PONTE VEDRA BEACH, Fla. — All those towering tee shots and soaring irons. Rory McIlroy can make golf look easy and pretty.
On a raw, breezy, sunless Sunday at the Players Championship, TPC Sawgrass was anything but. She was mean. The move of the tournament from May to March opened up the scoring and shot making, yes, but around seemingly every corner was another wreck. And another highlight.
That McIlroy emerged victorious on St. Patrick’s Day, his first win in 364 days and only his second in the last 30 months, was poetic. But how he got to the finish line in the 24th worldwide win of his career was most telling.
A sloppy par on the par-5 second. A wedge incomprehensibly dumped into the water and a double on the fourth. A flailed short iron from the middle of the fairway and bogey on 7. McIlroy had come into the final round 0-for-9 in the last nine events in which he played in the final group on a Sunday. He was in the second-to-last pairing this time but, semantics. Here we go. Again.
But not this time. This was another coming-of-age moment. Rory the resilient. He's enjoying the journey, on the course and off it, too.
All week and all year the soon-to-be 30-year-old from Northern Ireland with the four majors already to his credit has preached not letting his play define who he is as a person. That was for everyone else, noise. Not for someone who, despite all those well-documented Sunday struggles, still hadn't finished outside the top six of a tournament this year.
McIlroy has always been wise beyond his years in the perspective department, and this was the latest example. Another was his work with a few people on the mental side of his game along with his seeking out of a few self-help books.
“It hasn't been preached to me,” he said. “It's something where it's been a journey for myself, and I've figured it out myself. But I've definitely had some people point me in the right direction.”
Still, it didn’t hurt to have a little help on one of the most chaotic Sundays ever, too. From everywhere they charged, and stumbled, too.
Jhonattan Vegas missed a golden opportunity from eight feet on the last hole, settling for a final-round 66 that left him at 14 under, a number he knew probably wouldn’t be enough given all the firepower still on the course behind him.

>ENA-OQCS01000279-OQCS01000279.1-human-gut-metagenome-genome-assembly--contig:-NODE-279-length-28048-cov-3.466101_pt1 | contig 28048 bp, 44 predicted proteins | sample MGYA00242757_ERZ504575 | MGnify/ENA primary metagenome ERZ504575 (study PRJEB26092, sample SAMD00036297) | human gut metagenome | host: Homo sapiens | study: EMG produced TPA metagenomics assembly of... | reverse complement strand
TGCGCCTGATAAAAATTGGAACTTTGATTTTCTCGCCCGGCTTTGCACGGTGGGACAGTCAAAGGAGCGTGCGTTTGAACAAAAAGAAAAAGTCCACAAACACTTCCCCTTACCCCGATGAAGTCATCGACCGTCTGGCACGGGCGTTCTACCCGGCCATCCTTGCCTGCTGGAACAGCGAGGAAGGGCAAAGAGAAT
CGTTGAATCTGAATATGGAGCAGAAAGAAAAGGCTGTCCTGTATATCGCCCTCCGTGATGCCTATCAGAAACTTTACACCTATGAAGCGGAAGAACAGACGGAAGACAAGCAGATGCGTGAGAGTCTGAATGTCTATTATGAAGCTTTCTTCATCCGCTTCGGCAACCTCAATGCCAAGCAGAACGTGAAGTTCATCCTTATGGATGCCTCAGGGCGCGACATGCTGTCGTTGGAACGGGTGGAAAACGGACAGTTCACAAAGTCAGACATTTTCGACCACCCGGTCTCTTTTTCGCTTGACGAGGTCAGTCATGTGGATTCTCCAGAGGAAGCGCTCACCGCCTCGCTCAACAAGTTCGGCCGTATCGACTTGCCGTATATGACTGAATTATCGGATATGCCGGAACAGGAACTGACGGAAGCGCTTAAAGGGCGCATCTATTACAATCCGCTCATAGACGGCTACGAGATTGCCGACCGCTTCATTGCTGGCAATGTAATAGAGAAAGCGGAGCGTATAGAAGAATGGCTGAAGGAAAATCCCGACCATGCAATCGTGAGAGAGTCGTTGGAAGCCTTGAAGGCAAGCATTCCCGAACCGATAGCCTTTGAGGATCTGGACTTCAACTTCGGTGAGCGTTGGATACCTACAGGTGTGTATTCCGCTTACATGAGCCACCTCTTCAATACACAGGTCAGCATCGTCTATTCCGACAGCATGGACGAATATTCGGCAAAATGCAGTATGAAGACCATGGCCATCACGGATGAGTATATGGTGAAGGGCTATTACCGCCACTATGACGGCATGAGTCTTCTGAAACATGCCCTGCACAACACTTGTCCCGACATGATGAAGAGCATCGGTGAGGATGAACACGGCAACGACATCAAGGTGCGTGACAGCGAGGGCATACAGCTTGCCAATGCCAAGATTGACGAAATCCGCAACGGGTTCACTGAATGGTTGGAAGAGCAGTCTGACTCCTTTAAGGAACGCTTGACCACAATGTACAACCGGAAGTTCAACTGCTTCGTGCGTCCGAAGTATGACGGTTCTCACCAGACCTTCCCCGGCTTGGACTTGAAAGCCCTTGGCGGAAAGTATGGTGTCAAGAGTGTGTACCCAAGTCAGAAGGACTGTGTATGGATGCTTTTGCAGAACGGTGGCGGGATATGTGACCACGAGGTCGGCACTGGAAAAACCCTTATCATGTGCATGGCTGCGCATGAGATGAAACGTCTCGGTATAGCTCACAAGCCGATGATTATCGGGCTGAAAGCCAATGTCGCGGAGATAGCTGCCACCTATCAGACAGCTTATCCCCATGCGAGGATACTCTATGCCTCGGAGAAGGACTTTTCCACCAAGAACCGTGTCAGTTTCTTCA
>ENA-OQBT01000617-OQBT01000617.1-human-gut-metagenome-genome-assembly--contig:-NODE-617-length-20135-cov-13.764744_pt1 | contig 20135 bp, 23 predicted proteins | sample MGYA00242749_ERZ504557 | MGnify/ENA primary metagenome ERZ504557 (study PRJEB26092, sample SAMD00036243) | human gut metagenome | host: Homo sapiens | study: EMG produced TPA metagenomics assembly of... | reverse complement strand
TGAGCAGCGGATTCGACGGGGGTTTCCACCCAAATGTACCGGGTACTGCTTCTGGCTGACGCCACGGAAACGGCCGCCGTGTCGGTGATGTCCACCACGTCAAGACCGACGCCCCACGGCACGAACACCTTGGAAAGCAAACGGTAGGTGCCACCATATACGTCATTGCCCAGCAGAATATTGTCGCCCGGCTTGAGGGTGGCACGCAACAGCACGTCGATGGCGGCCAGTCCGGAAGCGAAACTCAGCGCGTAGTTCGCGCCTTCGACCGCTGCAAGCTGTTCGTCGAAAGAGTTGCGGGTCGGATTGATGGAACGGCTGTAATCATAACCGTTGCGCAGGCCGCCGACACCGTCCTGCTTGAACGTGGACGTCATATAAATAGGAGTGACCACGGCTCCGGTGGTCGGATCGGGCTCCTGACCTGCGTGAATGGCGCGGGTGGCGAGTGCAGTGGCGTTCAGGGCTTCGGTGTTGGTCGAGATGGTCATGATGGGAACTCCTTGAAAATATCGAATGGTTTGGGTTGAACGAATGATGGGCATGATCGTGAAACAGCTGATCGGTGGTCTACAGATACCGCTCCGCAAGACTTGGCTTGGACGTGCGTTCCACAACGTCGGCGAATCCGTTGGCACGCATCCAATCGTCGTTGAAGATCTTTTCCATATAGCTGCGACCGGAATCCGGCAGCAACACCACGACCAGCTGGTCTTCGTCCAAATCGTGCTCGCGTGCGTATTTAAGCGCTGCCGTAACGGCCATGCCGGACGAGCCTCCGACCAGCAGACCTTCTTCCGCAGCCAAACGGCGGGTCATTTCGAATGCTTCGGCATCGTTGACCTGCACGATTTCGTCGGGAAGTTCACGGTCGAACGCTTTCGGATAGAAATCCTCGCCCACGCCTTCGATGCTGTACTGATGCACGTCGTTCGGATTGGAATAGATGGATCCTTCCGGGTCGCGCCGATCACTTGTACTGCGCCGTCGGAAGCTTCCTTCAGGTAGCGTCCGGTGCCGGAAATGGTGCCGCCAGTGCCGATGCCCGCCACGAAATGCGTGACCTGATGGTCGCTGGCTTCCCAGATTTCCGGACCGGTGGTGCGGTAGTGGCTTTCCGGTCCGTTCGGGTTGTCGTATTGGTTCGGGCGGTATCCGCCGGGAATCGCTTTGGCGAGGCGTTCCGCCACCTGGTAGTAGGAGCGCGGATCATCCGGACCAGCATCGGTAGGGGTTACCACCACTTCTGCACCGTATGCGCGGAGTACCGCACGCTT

Eddie Pepperell, out 90 minutes earlier than the last group, hit one off the planet on the par-5 second, a mistake that would come back to haunt him when he went unconscious with seven birdies over his final dozen holes to get to the house at 14 under.
Jim Furyk missed a six-footer for par on 15, the lone mistake down the stretch as he closed with a 67 to finish at 15 under in a bid to be the oldest winner of the Players.
Dustin Johnson had a woeful putting performance in which he missed a half-dozen putts from inside 10 feet on Sunday.
Brandt Snedeker shoved his tee shot on 18 into the pine straw, knowing he needed birdie and instead making bogey.
Jason Day, who played alongside McIlroy, made three messy bogeys on the front, including one on the par-5 ninth, and managed a pedestrian two birdies on the back.
Tommy Fleetwood, despite a fantastic eagle on 16 after knocking his second to three feet, sandwiched it with a bogey from the fairway on 15 and a water ball on the 17.
Jon Rahm and his inexplicable decision to try to hit a sweeping hook out of the bunker on 11 that led to the ball going into the water, even as his caddie tried to talk him out of it, followed by another bogey at 15 and another ball in the water on 17.
Then there was McIlroy and his tranquility, some stellar golf when he needed it included.
He figured something in he 60s would be good enough. He shot two-under 70 and it was anyway, thanks to four birdies over his final eight holes. None bigger than on the 15th, where, coming off his lone bogey on the back nine for the entire week, he hit what he called his best shot of the day, a 6-iron out of the sand from 180 yards to 14 feet. Then he made the putt, too.
“I needed to show a lot of character out there,” he said. “I think all the experiences I've had over the last few weeks in terms of trying to win and not getting over the line definitely helped me today.
“I think the toughest part is seeing yourself up there, whatever score you're on, and seeing 10 or 11 guys with a chance. There's been a few times where I've been in positions like that, and I've taken the tournament by the scruff of the neck.”
Another birdie on 16, and McIlroy had the lead alone. The tournament was his to win. Or lose.
God knows plenty of players have lost it on the par-3 17th, their dreams meeting a watery end. But to McIlroy, this was just another tournament. Another hole, too.
“As a pretty decent golfer I think you look at that green and just say, ‘OK, just hit this green,’” he said. “It's going to be a really bad swing or something is going to be really off not to hit that green. So I picked my target, I choked down, a couple little rehearsals of the swing I wanted to make, and I went. That was it.”
It was it, too, when he piped driver, long the best club in his bag, down the middle of the fairway on 18. Game over.
“It means a lot,” McIlroy said of the victory.
It said plenty, too.